Jane was happy all the time.
Newly married to her dream husband — handsome, hardworking and wonderful — she lived in her dream house in Cypress with her three children and was having success as a real estate agent.
It was in this bubble that she was met with a social worker one day after work who told her her husband was molesting her daughter.
"I think I died that day," she said.
From that day in September 2007 to today, the family has struggled to get back some sense of normalcy and searched in vain for someone to give them a hand to get out of their situation.
It wasn't until recently, when Jane found Project Self-Sufficiency in Huntington Beach, that she found someone willing to help and feels like her life is finally getting back on track. Jane asked that her real name not be used because of an ongoing criminal trial with her now-estranged husband.
After that day in September, the family never went back to their home and lost all of their possessions, Jane said.
She and the kids stayed with her parents in Los Alamitos.
Jane said she had a nervous breakdown and was never able to go back to her real estate job, instead turning the part-time job she had on the side into her full-time career.
"I felt like I had changed," she said. "I could no longer be around people."
Six months afterward, her youngest son was diagnosed with severe pediatric bipolar disorder and a disease that causes the back of his brain to grow into his spine.
"You want the world to stop after you're dealing with a tragedy, but it doesn't," she said of the diagnosis.
As the family struggled, Jane pushed for criminal charges, but her family pushed back. They just wanted to forget about it and move on, but she couldn't.
As Jane moved her family to an apartment in Huntington Beach, she struggled and continues to struggle to work full-time between her son's medical appointments and violent outbursts at school, her daughter's therapy appointments and her own.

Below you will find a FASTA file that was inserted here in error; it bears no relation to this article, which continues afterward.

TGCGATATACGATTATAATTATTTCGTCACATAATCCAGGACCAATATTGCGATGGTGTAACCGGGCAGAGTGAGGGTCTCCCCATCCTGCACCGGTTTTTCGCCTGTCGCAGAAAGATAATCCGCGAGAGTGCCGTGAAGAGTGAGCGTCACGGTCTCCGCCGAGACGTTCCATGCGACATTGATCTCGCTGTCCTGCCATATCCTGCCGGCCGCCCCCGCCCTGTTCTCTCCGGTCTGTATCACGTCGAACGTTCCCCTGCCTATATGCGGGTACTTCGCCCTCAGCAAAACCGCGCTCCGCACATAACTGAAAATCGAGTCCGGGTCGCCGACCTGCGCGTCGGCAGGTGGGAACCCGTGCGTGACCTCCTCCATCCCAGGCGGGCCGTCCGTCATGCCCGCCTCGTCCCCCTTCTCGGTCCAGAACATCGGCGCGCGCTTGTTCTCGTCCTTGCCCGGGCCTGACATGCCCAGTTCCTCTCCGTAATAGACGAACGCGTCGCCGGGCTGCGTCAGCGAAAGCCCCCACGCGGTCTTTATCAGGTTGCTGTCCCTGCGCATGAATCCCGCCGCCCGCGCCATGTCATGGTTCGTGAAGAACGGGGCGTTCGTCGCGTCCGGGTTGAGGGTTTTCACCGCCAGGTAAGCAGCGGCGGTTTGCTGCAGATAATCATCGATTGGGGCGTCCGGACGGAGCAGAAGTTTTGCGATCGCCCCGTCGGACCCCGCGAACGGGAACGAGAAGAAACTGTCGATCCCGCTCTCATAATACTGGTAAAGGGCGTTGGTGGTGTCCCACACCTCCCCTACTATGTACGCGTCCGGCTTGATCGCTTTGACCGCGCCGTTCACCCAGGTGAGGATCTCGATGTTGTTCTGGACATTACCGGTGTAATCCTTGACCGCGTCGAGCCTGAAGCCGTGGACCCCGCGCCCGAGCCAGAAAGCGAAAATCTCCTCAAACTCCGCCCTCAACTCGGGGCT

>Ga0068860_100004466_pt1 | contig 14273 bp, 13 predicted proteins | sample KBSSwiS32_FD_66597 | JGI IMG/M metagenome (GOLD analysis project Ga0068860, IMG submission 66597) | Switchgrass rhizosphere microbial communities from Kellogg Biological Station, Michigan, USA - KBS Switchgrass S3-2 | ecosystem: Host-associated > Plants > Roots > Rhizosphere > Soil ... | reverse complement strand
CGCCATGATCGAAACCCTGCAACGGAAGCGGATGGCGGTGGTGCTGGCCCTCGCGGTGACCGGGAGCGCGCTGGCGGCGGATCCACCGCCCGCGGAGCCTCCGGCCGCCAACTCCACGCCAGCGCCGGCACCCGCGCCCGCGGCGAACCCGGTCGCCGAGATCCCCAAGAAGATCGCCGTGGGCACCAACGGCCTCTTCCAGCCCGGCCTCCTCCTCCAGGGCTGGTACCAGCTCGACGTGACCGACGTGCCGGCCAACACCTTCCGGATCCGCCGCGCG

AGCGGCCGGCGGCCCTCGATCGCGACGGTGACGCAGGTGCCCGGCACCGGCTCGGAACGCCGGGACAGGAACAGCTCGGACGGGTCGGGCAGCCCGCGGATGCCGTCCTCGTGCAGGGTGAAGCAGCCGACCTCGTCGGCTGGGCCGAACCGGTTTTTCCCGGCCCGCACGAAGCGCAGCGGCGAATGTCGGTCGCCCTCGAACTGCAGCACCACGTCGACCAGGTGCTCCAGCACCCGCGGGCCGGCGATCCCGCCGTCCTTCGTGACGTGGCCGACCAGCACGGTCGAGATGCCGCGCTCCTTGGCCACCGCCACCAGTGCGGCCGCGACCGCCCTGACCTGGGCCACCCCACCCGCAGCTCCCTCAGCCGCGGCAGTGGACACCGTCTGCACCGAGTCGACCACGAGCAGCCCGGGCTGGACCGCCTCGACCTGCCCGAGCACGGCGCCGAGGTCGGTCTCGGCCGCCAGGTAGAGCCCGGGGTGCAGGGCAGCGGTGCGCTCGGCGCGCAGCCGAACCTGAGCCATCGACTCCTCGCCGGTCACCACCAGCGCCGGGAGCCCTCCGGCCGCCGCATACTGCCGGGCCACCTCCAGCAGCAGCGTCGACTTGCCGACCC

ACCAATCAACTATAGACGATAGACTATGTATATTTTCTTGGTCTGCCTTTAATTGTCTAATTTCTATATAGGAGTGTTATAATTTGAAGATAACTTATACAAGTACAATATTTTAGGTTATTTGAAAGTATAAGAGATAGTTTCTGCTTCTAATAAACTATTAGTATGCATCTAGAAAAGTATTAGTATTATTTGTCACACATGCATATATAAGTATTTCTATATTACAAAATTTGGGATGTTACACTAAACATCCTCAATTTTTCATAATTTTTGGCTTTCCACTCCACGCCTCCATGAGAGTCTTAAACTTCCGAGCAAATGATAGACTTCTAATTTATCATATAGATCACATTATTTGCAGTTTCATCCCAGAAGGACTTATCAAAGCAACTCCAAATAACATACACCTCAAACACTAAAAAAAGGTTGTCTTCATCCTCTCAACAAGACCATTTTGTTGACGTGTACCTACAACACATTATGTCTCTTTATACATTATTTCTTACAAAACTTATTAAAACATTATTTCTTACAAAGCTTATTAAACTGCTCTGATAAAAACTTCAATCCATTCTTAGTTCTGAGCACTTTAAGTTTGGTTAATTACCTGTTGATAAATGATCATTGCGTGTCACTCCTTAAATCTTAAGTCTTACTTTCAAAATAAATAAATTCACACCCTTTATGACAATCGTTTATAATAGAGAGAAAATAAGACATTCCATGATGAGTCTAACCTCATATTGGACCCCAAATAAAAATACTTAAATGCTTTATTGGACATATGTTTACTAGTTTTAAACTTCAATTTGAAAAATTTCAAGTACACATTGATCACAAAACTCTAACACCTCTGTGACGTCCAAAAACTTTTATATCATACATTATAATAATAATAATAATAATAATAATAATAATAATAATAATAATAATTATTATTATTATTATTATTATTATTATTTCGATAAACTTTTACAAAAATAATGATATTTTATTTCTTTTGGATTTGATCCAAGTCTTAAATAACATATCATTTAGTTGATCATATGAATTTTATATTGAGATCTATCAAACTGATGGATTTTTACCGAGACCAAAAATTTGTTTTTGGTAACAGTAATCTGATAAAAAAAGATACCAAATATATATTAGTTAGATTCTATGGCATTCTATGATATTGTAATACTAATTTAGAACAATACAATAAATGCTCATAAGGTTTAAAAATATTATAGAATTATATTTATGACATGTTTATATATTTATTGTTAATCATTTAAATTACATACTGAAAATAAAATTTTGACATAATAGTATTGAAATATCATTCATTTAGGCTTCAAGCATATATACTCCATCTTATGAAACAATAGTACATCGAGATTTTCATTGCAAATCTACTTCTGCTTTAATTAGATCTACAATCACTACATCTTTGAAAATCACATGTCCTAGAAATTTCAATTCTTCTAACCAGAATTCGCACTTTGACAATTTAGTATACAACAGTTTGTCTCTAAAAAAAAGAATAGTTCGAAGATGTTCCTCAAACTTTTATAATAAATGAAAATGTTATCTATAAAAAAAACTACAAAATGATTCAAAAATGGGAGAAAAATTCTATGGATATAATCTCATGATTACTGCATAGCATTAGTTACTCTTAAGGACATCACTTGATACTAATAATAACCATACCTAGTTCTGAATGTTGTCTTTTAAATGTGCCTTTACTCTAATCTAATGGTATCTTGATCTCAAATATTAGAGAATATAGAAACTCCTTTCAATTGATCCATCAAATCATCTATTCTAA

She applied for services and assistance but was turned down for earning slightly more than the limit.
"How do I make too much money when I have no food in my house?" she asked.
It wasn't until she discovered Project Self-Sufficiency that she found someone who was finally willing to help her, she said.
Project Self-Sufficiency helps low-income, single parents work toward becoming economically independent through educational goals.
The program is coordinated by the Community Services Department to assist participants with scholarships, housing subsidies, child care, transportation assistance and job training.
Participants come from all walks of life, and it hasn't always been easy for some, Program Coordinator Brigette Beisner has said.
"Clients from all walks of life," she has said. "We have some folks that have really had a tough road."
The program started in October 1985, when the city decided to participate in the U.S. Department of Housing and Urban Development's national program.
With 25 years under its belt, the program is celebrating with events to highlight its programs, thank donors for their support and bring in new donors, Beisner said.
"It's the Huntington Beach [community] that has helped this program survive especially now when times are so tough for so many people," she said.
The program has seen an increase in people who need assistance and administrators hope to expand, Beisner said.
"I'd like to see us serve more people," she said.
For Jane, the assistance has made a difference for which she is grateful, but the real service the program has provided her with is compassion and concern for her welfare.
"I have not mattered in three years," Jane said. "I died three years ago."
Caring about Jane and her other clients is natural for Beisner, who said she shares their stories.
A single mother with an injured back and no job, Beisner said she needed assistance to get retrained at school. She had the support she needed to get back on her feet, and now she is paying it forward.
"It really feels like a full-circle moment for me," she said.
With the help of the organization, Jane said she has done a complete 180. She is back in school, going full-time online at night to Kaplan University, where she is working on part one of her educational goals. Her ultimate dream is a career as a sexual assault investigator.
"I have hope now. I feel like I'm worth something," she said.
If You Go
Project Self-Sufficiency is kicking off its 25th anniversary celebration with a "Wine, Cheese & Chocolate Please" event from 5:30 to 8 p.m. Thursday at the Newland Barn, 19822 Beach Blvd. Residents must make reservations by Wednesday by calling (714) 536-5263. A $25 donation is suggested.